Covid-19 has had a remarkably small effect on alternative investment, and almost none on luxury goods.
These goods have a record of continually appreciating, and that didn’t change during the pandemic crisis, according to the Knight Frank World Wealth report.
No luxury item, however, has done as well as rare whiskey, perhaps because it was used for consolation while we were all locked down?
As the chart shows, rare whisky purchased 10 years ago is now worth 478 per cent more today. Try getting a return that good on the stock market.
“According to the Q1 2020 results of the Knight Frank Rare Whisky Index compiled by sector specialist Rare Whisky 101, since the beginning of the year, the index, which tracks the auction results of a basket of rare Scottish single malts, has risen by 3 per cent,” the report notes. “Over the past 12 months it’s up 11 per cent.
Classic cars are in second place with a 10-year return on investment of 198 per cent.
“Investors love classic cars, because every car has its own history, its own adventures, its own japes and probably plenty of scrapes. Tales to be told and shared with fellow enthusiasts. Few other asset classes, however valuable or beautiful, can match it,” the report explains.
“A car is also nothing without its driver. Their fates are intertwined, adding an entirely different element to ownership that exists far less frequently with say a picture, a bottle of wine or a piece of furniture.”
Fine wines are next in the ranking, with a 10-year return of 137 per cent. Wine markets experienced strong growth right through the pandemic, according to the report.
SuperTuscans led the market with 18 per cent growth in 2020, while first-growth Bordeaux, in the past always the market leader, managed only 5 per cent, while back vintages of champagnes and Burgundy were up 14 per cent and 11 per cent respectively.
Just to give you an idea, a bottle of Krug, vintage 1996, will set you back about €600. But, if you preserve it well, you can sell it for double that in about five years.
“Covid-19 had little effect on markets, but climate change is having a marked effect. Global warming is affecting classic wine regions, Burgundy markedly so given the sensitivity of Pinot Noir to excessive heat. One merchant talked of 2019 being a benchmark vintage for the ‘New Burgundy’ – in a warmer, richer mould. Perhaps now is the time to load up on the more affordable 2014 and 2016 classic vintages, the likes of which we may see only rarely in the future,” the report suggests.
For collectors of rare, vintage watches – watches from 30 to 100 years old – returns have been very respectable as well, at 89 per cent for 10 years.
The Frederic Piguet Caliber 21, which, from 1925 through the 2000s, was the slimmest mechanical watch movement in existence, will cost you $5,000 today. But, in five years, you can expect to sell it for about $8,000, according to the report.
Rare coins, with a 10-year return of 72 per cent, are a particularly valuable market, worth about $17 billion in 2020, according to Mhojhos Research.
Improvements in the ability to assure rare coin provenance, along with the fact that, over the years, rare coins have appreciated steadily with almost no periods of decline, have made this kind of investing increasingly popular.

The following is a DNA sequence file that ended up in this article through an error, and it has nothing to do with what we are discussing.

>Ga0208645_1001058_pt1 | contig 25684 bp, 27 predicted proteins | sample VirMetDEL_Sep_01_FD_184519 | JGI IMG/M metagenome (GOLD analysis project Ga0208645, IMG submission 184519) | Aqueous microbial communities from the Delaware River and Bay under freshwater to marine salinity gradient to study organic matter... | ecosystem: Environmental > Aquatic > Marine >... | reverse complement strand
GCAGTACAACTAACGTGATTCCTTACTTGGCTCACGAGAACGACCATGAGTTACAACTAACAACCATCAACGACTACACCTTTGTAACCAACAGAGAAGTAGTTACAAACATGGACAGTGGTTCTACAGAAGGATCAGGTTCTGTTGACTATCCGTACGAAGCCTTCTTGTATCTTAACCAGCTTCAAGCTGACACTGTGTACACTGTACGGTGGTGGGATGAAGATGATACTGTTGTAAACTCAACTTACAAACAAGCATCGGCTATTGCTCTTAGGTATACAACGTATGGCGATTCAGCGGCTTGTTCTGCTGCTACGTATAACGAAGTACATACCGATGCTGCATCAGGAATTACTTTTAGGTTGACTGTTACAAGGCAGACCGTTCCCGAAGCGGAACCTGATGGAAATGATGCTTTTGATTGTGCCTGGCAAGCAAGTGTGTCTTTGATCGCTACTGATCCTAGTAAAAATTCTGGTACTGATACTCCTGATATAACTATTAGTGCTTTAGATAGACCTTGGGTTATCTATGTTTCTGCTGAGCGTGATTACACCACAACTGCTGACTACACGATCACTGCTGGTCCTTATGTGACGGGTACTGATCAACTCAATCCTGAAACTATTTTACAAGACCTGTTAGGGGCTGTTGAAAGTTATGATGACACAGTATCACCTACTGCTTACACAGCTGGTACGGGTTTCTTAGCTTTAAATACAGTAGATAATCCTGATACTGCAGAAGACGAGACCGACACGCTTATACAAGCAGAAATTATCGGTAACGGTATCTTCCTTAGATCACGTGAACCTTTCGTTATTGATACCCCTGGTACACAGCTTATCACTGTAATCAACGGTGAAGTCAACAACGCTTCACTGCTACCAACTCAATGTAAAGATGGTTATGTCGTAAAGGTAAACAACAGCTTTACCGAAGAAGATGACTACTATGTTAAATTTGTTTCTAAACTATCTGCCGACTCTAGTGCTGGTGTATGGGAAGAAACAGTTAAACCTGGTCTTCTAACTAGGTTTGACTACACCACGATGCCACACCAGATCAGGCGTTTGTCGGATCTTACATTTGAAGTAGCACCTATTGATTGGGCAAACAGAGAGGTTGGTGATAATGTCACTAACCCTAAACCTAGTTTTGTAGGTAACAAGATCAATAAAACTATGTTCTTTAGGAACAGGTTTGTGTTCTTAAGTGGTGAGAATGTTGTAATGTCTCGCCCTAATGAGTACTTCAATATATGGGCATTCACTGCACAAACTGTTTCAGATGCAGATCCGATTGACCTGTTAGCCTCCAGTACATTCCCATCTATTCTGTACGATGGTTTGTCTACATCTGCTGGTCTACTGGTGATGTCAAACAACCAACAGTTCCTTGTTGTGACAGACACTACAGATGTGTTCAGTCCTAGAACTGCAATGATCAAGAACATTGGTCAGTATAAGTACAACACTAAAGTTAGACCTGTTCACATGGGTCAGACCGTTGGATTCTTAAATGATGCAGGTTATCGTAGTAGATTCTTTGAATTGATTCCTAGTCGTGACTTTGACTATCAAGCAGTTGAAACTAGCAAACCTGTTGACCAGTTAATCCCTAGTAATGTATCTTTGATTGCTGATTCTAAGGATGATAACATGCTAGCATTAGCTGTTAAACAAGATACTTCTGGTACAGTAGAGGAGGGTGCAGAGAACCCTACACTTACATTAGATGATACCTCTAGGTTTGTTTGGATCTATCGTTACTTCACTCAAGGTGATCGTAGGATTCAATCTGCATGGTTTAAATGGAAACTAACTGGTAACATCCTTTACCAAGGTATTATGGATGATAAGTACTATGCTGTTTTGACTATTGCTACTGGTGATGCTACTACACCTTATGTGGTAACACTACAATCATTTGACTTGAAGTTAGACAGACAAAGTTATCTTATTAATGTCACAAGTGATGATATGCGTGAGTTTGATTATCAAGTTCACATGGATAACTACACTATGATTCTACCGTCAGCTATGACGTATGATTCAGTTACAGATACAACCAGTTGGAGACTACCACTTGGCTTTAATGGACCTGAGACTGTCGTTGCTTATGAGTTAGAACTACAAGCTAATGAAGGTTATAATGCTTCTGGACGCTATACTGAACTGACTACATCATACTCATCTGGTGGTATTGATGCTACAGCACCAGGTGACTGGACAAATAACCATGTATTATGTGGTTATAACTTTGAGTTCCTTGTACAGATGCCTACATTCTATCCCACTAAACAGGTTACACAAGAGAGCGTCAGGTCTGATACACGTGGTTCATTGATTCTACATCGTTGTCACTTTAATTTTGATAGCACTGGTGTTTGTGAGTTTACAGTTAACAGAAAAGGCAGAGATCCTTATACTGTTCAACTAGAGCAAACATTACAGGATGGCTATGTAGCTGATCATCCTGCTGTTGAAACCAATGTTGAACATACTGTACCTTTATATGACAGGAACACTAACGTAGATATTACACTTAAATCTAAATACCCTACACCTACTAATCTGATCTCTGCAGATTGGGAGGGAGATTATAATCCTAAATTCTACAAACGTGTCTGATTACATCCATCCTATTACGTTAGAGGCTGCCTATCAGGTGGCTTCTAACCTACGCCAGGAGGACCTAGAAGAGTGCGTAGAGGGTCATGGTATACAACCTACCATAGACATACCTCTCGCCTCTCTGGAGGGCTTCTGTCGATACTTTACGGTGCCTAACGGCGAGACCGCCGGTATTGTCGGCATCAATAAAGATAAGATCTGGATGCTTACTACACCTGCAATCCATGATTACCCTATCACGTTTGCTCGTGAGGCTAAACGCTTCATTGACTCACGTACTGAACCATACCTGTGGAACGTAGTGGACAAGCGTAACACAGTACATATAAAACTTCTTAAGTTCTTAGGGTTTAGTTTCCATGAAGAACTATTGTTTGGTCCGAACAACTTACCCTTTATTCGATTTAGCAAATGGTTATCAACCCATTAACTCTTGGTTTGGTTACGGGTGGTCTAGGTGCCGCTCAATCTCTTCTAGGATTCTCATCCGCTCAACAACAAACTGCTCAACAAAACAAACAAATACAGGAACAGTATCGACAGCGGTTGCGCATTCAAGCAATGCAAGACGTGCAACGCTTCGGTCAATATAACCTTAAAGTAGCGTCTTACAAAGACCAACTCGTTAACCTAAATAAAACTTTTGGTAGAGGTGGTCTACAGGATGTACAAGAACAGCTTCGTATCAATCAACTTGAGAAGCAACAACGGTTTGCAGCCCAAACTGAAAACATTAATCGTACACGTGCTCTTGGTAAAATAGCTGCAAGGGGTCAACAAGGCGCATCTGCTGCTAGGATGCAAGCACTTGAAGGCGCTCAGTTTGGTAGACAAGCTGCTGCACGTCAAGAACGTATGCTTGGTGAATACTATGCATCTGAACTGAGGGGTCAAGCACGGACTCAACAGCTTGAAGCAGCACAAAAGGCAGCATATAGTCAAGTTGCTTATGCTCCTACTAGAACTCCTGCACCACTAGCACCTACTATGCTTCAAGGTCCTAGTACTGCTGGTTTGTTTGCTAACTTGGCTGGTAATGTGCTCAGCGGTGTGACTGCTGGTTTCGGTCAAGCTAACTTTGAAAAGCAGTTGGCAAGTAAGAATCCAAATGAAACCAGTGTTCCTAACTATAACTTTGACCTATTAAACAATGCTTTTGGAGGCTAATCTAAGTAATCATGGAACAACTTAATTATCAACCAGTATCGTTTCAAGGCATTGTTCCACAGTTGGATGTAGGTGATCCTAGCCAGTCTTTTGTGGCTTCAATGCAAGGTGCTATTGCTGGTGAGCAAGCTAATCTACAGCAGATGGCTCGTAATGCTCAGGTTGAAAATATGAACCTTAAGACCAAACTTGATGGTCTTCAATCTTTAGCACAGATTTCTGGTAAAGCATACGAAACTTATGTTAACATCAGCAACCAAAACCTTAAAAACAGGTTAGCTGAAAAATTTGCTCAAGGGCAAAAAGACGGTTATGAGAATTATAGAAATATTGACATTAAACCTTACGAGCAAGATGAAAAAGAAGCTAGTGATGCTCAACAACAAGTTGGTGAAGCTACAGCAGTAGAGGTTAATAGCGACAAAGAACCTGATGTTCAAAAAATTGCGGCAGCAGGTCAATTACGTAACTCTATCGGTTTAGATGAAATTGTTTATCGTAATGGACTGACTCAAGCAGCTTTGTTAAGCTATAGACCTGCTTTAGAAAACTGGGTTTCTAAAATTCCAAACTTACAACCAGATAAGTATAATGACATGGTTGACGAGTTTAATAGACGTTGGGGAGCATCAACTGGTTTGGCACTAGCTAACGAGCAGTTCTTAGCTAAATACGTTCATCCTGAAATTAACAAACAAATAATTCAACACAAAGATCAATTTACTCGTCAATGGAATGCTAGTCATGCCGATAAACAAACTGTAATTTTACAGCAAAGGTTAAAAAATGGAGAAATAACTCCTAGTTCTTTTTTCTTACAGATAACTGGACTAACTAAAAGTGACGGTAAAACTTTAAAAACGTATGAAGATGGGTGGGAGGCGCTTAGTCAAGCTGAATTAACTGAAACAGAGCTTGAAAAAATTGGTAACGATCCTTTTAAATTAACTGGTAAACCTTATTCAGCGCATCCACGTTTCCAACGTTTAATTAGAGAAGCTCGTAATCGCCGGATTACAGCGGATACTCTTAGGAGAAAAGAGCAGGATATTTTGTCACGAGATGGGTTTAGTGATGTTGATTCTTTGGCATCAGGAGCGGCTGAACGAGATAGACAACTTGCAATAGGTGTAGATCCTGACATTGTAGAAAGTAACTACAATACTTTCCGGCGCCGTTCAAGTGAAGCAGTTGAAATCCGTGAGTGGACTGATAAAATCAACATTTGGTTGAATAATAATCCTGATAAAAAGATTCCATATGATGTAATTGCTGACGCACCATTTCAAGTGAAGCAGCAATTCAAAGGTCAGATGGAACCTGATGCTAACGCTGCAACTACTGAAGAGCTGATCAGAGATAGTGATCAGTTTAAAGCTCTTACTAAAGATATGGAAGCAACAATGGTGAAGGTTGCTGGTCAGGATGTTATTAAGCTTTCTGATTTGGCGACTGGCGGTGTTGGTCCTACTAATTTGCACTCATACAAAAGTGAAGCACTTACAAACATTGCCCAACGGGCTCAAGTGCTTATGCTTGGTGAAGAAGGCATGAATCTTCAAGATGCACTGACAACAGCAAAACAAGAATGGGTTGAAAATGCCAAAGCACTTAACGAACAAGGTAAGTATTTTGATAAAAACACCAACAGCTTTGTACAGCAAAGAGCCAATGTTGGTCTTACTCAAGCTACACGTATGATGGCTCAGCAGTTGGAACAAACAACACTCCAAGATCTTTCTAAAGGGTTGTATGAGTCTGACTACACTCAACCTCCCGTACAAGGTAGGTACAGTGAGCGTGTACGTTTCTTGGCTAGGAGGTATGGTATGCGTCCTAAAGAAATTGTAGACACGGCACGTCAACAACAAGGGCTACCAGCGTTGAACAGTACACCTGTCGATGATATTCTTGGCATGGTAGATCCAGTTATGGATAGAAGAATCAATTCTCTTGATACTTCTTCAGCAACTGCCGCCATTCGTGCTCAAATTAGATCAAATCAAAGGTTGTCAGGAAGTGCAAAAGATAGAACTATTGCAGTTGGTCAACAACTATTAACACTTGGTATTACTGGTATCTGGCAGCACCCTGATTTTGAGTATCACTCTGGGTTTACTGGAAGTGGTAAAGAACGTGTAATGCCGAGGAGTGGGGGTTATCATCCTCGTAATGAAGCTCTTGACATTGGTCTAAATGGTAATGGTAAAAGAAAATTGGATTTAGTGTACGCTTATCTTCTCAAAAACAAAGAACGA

And what about the art market as a whole? Our report shows art investments returning 71 per cent over 10 years. Obviously, some artists are better value than others, from a commercial point of view.
“The art market, however, did not fare quite so well during the pandemic,” the report says, “with the auction-tracking AMR All-Art Index dropping 11 per cent in 2020. But with so many factors impacting the market, there was no single reason for the fall in average values.
“For obvious reasons one of the biggest changes was a shift towards private sales at the major auction houses. The volume of all sales that were publicly auctioned at Sotheby’s and Christie’s last year was down 26 per cent and 46 per cent on 2019, respectively.”
But, by the second half of the year, a new kind of auction sale had emerged, catering to this need with eclectic showcases mixing art, antiques and collectibles, the report says, and this helped to drive sales higher.
“Although the number of individual artist records halved last year compared with 2019, most of the winners were young artists, increasingly referred to as ‘Red Chip’.”
Tokyo-born Ayako Rokkaku, who paints candy-coloured figures and rainbow-like smears, and the young American neo-surrealist painter Emily Mae Smith, had sales that tripled or quadrupled their high estimates. Three works by Matthew Wong, who was barely known before his premature death in 2019, broke through the million-dollar mark, according to the report.
A less-well-known investment is coloured diamonds, but they do provide an impressive 67 per cent return over 10 years. Coloured diamonds are much more rare than clear or colourless stones.
The coloured diamond market was somewhat stymied by the pandemic, the report said. “The logistical lockdown simply made it impossible to conclude transactions in a timely manner. It took much longer for sellers to ship diamonds overseas, and for buyers to transfer funds and to ultimately receive custom-made items in a piece of jewellery.”
Prices remained flat as a consequence, but this year could see a bounce. “It seems that HNWIs can’t wait to compensate themselves for 2020, celebrate and buy the jewellery that they could not purchase during Covid,” the report forecasts.
How do you choose among all these attractive investments? Professionals say to stick with items that you like for themselves, rather than for their potential to earn ROI. It’s just much more interesting collecting artists that you like, or rare wines that you might also drink.